Not retiring: Drawing down pensions early

There are many reasons older workers might draw down some of their pension early, but giving themselves a bit more time to enjoy life is one of them.

Group sit smiling drinking tea


The majority of older workers are drawing down pensions early, according to research by Scottish Widows. There may be very many reasons. Helping out children or grandchildren, paying for care for partners or parents or going part time or funding ‘economic inactivity’ whether for health reasons or because they are fed up with work. There’s a lot of talk about getting people to stay in work longer, but many of the people I know would dearly like to leave work early or at least cut down their hours. They don’t want to be working in stressful conditions or at the intense pace of modern working life into their late 60s.

So while pension organisations are trying to encourage people not to dip into their pensions early – and education about the impact of this is certainly important, there needs to be more focus on making work less intense or making part-time work affordable for many. The problem is only going to get worse as younger generations get older because they are increasingly less likely to be able to afford a mortgage. That means that they won’t be able to pay the mortgage off and will have to find the money for the rent into their older age.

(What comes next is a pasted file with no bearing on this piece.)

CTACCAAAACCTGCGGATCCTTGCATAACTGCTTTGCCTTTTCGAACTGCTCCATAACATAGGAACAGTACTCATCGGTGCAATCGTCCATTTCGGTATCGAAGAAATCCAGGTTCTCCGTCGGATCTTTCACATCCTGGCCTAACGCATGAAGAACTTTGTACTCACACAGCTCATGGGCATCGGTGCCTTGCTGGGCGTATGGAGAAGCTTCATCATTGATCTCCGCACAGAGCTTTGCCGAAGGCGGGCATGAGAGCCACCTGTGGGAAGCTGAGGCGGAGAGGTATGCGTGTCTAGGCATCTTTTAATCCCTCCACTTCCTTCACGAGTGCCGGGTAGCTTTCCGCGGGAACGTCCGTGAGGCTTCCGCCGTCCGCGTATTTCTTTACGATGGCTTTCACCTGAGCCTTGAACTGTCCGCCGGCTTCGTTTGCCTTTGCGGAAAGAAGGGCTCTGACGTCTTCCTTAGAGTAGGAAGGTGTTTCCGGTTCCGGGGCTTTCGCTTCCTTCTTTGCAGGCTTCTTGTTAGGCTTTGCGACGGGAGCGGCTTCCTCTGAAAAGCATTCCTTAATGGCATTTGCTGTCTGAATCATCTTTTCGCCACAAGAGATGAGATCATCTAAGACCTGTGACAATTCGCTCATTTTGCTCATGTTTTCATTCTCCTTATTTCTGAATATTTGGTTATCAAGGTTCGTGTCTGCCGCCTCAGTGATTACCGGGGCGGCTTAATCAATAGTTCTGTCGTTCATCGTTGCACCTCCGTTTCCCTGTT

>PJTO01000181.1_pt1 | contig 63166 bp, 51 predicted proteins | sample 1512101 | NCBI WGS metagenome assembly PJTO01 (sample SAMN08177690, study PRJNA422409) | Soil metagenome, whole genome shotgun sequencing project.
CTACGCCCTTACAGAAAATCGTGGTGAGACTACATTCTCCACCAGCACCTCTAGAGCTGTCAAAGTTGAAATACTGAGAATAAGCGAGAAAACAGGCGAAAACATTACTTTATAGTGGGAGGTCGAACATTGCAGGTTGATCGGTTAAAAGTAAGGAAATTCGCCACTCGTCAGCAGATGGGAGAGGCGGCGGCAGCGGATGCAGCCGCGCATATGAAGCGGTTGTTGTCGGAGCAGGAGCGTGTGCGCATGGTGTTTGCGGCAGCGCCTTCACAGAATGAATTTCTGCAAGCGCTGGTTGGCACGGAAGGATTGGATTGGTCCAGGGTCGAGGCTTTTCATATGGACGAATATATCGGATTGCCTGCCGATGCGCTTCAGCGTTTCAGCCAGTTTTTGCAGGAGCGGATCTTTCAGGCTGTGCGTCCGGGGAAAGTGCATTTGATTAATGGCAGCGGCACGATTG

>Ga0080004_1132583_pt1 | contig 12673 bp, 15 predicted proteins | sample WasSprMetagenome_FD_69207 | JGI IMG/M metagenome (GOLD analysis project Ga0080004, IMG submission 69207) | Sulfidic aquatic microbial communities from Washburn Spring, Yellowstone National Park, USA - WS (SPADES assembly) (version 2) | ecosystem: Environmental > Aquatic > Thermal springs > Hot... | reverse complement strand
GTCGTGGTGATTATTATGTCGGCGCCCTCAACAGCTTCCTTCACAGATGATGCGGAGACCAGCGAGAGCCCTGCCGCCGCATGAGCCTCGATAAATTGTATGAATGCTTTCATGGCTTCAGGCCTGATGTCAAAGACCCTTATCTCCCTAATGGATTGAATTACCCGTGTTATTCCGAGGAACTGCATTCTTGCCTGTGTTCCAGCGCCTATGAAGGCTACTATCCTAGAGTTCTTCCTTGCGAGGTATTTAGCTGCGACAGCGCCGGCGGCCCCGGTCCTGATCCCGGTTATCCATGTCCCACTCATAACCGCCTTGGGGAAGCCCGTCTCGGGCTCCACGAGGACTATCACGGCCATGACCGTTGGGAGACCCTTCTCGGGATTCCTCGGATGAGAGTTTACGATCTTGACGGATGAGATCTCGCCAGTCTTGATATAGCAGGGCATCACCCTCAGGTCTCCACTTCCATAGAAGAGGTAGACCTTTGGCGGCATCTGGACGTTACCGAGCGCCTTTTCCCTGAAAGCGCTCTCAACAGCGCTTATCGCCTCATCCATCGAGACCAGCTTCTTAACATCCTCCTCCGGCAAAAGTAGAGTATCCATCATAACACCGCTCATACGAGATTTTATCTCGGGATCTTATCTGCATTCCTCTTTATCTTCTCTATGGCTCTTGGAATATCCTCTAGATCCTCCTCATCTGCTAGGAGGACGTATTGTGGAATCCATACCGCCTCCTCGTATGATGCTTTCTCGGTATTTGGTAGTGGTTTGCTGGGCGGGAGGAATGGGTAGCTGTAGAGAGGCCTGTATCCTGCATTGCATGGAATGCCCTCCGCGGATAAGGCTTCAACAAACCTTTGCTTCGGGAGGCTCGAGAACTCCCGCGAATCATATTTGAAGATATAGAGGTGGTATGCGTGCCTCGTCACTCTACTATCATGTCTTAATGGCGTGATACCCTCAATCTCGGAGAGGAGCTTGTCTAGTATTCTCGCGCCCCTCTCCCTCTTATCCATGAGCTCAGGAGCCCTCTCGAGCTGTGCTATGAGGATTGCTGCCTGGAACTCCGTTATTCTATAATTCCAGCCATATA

It may be manageable in your 20s to work all hours. Maybe even in your 30s if you don’t have children. After that it becomes more tricky. What many do is to focus on efficiency savings. The longer you have done a job the quicker you can do it, but that only increases the intensity of what you are doing. That can work for a short time, but when it becomes the norm it is exhausting. And it has become the norm for many people.


While you can offset that with holiday, many people take emails with them for fear of being swamped when they get back. Somehow, there needs to be more thought put into giving people more time back to recover – whether that is the four-day week, more holiday or the ability to buy more holiday when needed, sabbaticals to do something different without having to leave work entirely…

Unpaid sabbaticals are unaffordable for many people, but maybe if they were shorter and more frequent they could work better. I remember talking to an employer who said they had introduced shorter sabbaticals for younger people with less years needed in the job to qualify. This was because their sector was a young one and few people could benefit from sabbaticals as traditionally implemented. It was part of a conversation about how benefits need to be tailored to different ages and stages.

That certainly seems the way to go – understanding what benefits would be practically of use to what groups of employees. That doesn’t necessarily mean expensive options. It just means listening to what the pressures different employees face are and thinking creatively about what would help them. They may have their own suggestions. Working together will result in better results.

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